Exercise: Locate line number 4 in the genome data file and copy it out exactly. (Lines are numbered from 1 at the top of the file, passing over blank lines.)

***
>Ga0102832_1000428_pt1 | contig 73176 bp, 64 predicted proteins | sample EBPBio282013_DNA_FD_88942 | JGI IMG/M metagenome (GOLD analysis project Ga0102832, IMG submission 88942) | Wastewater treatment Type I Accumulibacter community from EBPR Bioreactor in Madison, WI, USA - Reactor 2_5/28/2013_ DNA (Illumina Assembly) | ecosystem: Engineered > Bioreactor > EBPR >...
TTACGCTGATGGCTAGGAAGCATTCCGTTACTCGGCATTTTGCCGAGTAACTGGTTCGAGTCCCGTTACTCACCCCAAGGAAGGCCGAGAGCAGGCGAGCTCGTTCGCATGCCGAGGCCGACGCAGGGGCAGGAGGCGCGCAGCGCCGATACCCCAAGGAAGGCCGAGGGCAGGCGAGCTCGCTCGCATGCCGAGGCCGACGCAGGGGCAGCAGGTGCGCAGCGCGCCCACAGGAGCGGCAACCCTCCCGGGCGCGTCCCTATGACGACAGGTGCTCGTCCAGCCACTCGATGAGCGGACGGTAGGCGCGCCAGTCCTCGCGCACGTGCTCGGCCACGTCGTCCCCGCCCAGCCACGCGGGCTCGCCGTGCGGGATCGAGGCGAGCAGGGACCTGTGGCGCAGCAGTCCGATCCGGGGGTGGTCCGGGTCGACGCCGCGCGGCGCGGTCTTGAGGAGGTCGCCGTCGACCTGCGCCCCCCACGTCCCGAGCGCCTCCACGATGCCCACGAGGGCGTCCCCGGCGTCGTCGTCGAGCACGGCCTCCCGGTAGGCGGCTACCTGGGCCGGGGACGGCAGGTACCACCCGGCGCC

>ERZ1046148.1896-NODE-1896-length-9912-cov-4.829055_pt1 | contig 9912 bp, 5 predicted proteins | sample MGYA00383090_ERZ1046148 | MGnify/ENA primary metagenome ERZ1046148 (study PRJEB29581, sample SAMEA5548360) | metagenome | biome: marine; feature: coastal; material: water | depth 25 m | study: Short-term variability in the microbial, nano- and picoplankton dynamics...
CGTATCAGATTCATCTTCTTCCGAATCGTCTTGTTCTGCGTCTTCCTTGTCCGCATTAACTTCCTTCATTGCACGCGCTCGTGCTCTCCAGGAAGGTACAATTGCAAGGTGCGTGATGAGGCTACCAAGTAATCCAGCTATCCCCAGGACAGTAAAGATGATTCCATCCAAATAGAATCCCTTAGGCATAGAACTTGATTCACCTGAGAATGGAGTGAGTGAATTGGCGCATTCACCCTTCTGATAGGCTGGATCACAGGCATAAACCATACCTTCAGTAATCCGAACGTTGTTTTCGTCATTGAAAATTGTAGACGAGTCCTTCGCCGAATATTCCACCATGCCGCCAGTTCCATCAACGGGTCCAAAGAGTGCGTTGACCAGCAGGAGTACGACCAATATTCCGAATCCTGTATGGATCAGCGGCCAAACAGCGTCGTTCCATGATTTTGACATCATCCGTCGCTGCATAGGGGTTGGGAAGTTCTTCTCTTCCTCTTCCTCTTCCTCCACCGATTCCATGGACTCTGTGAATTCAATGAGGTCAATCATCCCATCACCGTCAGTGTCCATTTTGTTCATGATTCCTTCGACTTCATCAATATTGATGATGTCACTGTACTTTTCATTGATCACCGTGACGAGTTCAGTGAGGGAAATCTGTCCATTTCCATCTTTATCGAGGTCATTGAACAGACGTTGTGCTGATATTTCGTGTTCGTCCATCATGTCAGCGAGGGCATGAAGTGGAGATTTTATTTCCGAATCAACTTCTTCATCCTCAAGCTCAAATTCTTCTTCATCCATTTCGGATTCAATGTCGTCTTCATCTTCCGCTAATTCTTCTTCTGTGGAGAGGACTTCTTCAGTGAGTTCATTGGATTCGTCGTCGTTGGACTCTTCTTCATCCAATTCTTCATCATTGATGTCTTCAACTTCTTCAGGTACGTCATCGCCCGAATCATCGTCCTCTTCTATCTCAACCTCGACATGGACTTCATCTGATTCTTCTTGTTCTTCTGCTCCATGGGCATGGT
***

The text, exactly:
CGTATCAGATTCATCTTCTTCCGAATCGTCTTGTTCTGCGTCTTCCTTGTCCGCATTAACTTCCTTCATTGCACGCGCTCGTGCTCTCCAGGAAGGTACAATTGCAAGGTGCGTGATGAGGCTACCAAGTAATCCAGCTATCCCCAGGACAGTAAAGATGATTCCATCCAAATAGAATCCCTTAGGCATAGAACTTGATTCACCTGAGAATGGAGTGAGTGAATTGGCGCATTCACCCTTCTGATAGGCTGGATCACAGGCATAAACCATACCTTCAGTAATCCGAACGTTGTTTTCGTCATTGAAAATTGTAGACGAGTCCTTCGCCGAATATTCCACCATGCCGCCAGTTCCATCAACGGGTCCAAAGAGTGCGTTGACCAGCAGGAGTACGACCAATATTCCGAATCCTGTATGGATCAGCGGCCAAACAGCGTCGTTCCATGATTTTGACATCATCCGTCGCTGCATAGGGGTTGGGAAGTTCTTCTCTTCCTCTTCCTCTTCCTCCACCGATTCCATGGACTCTGTGAATTCAATGAGGTCAATCATCCCATCACCGTCAGTGTCCATTTTGTTCATGATTCCTTCGACTTCATCAATATTGATGATGTCACTGTACTTTTCATTGATCACCGTGACGAGTTCAGTGAGGGAAATCTGTCCATTTCCATCTTTATCGAGGTCATTGAACAGACGTTGTGCTGATATTTCGTGTTCGTCCATCATGTCAGCGAGGGCATGAAGTGGAGATTTTATTTCCGAATCAACTTCTTCATCCTCAAGCTCAAATTCTTCTTCATCCATTTCGGATTCAATGTCGTCTTCATCTTCCGCTAATTCTTCTTCTGTGGAGAGGACTTCTTCAGTGAGTTCATTGGATTCGTCGTCGTTGGACTCTTCTTCATCCAATTCTTCATCATTGATGTCTTCAACTTCTTCAGGTACGTCATCGCCCGAATCATCGTCCTCTTCTATCTCAACCTCGACATGGACTTCATCTGATTCTTCTTGTTCTTCTGCTCCATGGGCATGGT